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Wireless Networking Hardware IT Technology

New Way to ID Invisible Intruders on Wireless LANs 122

Posted by Zonk
from the you-have-laboured-to-produce-a-biologic dept.
Bergkamp10 writes "Australia's University of Technology in Queensland has created a groundbreaking new system that can detect invisible intruders on wireless LANs. Wireless networks have been almost impossible to thoroughly secure as they possess no clearly defined boundaries, instead they are defined by the quality and strength of the receiving antenna. QUT Information Security Institute researcher Dr Jason Smith has invented a new system to detect eavesdropping on unencrypted networks or active hijackings of computer sessions when a legitimate user who is logged onto the network leaves the connection. Smith has created a series of monitoring techniques that when used together can detect both attackers and configuration mistakes in network devices."
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New Way to ID Invisible Intruders on Wireless LANs

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  • by morgan_greywolf (835522) on Friday November 30, 2007 @08:50AM (#21531627) Homepage Journal
    I don't know about that. I use WPA-PSK security on my WLAN, and I regularly monitor my network using ordinary means (logs, IDS, etc.) and I haven't seen any evidence of intruders, invisible or otherwise. I suppose this is one more thing I could add to my arsenal, but how many with security turned on really have trouble with this?
  • Triangulation (Score:5, Interesting)

    by JustKidding (591117) on Friday November 30, 2007 @09:07AM (#21531821)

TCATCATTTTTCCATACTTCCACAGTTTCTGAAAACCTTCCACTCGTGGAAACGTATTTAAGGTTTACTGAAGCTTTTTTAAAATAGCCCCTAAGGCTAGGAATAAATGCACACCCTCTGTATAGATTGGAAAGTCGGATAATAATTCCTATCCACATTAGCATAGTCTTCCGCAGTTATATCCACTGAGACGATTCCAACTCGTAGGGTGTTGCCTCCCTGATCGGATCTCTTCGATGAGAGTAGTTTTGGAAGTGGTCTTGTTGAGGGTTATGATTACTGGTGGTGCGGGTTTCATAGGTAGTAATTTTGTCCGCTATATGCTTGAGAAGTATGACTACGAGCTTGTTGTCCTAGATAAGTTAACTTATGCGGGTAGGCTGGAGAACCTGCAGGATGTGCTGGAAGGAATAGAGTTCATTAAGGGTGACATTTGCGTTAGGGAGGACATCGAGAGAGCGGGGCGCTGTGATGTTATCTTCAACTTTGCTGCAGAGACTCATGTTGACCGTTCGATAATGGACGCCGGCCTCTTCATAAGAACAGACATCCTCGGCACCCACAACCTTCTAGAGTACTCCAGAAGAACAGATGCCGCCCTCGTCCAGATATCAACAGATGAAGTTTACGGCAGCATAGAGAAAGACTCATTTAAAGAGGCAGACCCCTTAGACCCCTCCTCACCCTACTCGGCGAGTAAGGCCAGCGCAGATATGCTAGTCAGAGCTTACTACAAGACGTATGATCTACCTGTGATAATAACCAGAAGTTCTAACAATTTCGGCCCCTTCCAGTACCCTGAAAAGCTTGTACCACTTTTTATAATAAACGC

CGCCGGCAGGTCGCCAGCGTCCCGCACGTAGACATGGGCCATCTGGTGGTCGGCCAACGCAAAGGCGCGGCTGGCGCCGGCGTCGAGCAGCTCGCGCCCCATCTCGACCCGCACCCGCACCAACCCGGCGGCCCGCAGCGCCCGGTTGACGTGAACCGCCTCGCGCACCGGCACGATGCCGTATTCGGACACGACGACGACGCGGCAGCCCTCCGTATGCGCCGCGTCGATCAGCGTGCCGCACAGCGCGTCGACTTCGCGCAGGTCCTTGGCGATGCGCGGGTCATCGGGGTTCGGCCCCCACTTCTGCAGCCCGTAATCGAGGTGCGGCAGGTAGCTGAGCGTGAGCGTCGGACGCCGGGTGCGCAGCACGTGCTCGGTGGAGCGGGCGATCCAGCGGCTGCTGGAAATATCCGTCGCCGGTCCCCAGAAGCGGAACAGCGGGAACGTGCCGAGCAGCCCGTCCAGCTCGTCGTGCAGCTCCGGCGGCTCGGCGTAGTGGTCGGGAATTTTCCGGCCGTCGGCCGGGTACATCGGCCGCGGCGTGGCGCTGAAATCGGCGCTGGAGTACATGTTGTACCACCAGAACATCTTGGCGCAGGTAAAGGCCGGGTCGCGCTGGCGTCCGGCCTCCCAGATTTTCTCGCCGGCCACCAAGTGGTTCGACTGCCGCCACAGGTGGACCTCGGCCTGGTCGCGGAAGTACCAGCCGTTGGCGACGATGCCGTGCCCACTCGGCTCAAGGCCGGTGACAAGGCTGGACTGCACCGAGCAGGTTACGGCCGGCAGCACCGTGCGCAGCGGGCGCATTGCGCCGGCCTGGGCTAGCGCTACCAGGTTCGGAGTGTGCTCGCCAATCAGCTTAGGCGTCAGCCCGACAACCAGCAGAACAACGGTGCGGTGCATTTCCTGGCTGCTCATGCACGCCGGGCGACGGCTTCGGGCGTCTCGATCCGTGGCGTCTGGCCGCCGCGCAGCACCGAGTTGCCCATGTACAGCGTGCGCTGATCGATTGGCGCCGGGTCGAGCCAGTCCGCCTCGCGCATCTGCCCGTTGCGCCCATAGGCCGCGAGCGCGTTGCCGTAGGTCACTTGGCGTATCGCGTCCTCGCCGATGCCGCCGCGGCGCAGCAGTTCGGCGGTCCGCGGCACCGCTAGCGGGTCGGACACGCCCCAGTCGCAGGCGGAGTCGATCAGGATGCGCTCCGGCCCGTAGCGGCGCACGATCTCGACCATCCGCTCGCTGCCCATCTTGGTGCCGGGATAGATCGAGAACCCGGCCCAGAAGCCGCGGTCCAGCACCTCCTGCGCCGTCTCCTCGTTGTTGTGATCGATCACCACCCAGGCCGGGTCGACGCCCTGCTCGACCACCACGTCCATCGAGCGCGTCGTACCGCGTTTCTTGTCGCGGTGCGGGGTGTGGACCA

So, basically, they are just triangulating every node on the network, and detecting when a node is outside a given range (outside the building?), or seems to suddenly jump to another location (session hijacking)? Would this still work if the attacker is using a directional, high-gain antenna to prevent effective triangulation? Also, varying the signal strength and round trip time could throw this off, but even if the exact location of the attacker cannot be determined because of it, the alarm could still be raised.
  • Makes sense. (Score:2, Interesting)

    by ufoolme (1111815) on Friday November 30, 2007 @09:08AM (#21531835)
    Aussie's are really into all this wireless stuff!

    I'm fairly new to all this but at a very basic level it seems to make sense.
    It just a more complex method of looking at the flashing lights on the modem to see if its in sync with your known wireless connections. -- Okay alot more complex than that.

    I wondeer if this can be applied to other wireless systems, e.g., radio systems. If so it would be very useful
  • eavesdropping (Score:5, Interesting)

    by backwardMechanic (959818) on Friday November 30, 2007 @09:13AM (#21531903) Homepage
    You can detect many things, but not eavesdropping. Your little wifi card broadcasts all kinds of data, in all directions. I can listen in and say nothing. How are you going to detect that? Warping of the ether?
  • Re:eavesdropping (Score:2, Interesting)

    by atdt1991 (1069776) on Friday November 30, 2007 @09:39AM (#21532199)
    Quantum Entanglement! We've got on-board chips for that ... right?
  • by myvirtualid (851756) <pwwnow AT gmail DOT com> on Friday November 30, 2007 @11:26AM (#21533577) Journal

    Not to flame or troll or slashvertise, but how is this new? I was a conference recently where the coolest security product on display was from http://www.airtightnetworks.net/ [airtightnetworks.net]: Their WIPS can be configured with an organization's known wireless clients (MAC address, make, HW and SW versions, etc.), and then detect systems that shouldn't be there.

    According to the reseller's CTO - I had the good fortune to stop by the booth before he and the COO departed and the booth was left with only salesdroids - the system has an extensive database of fingerprints - hardware, software, etc., think of timings and the like specific to particular combinations of OS, firmware, and chipset.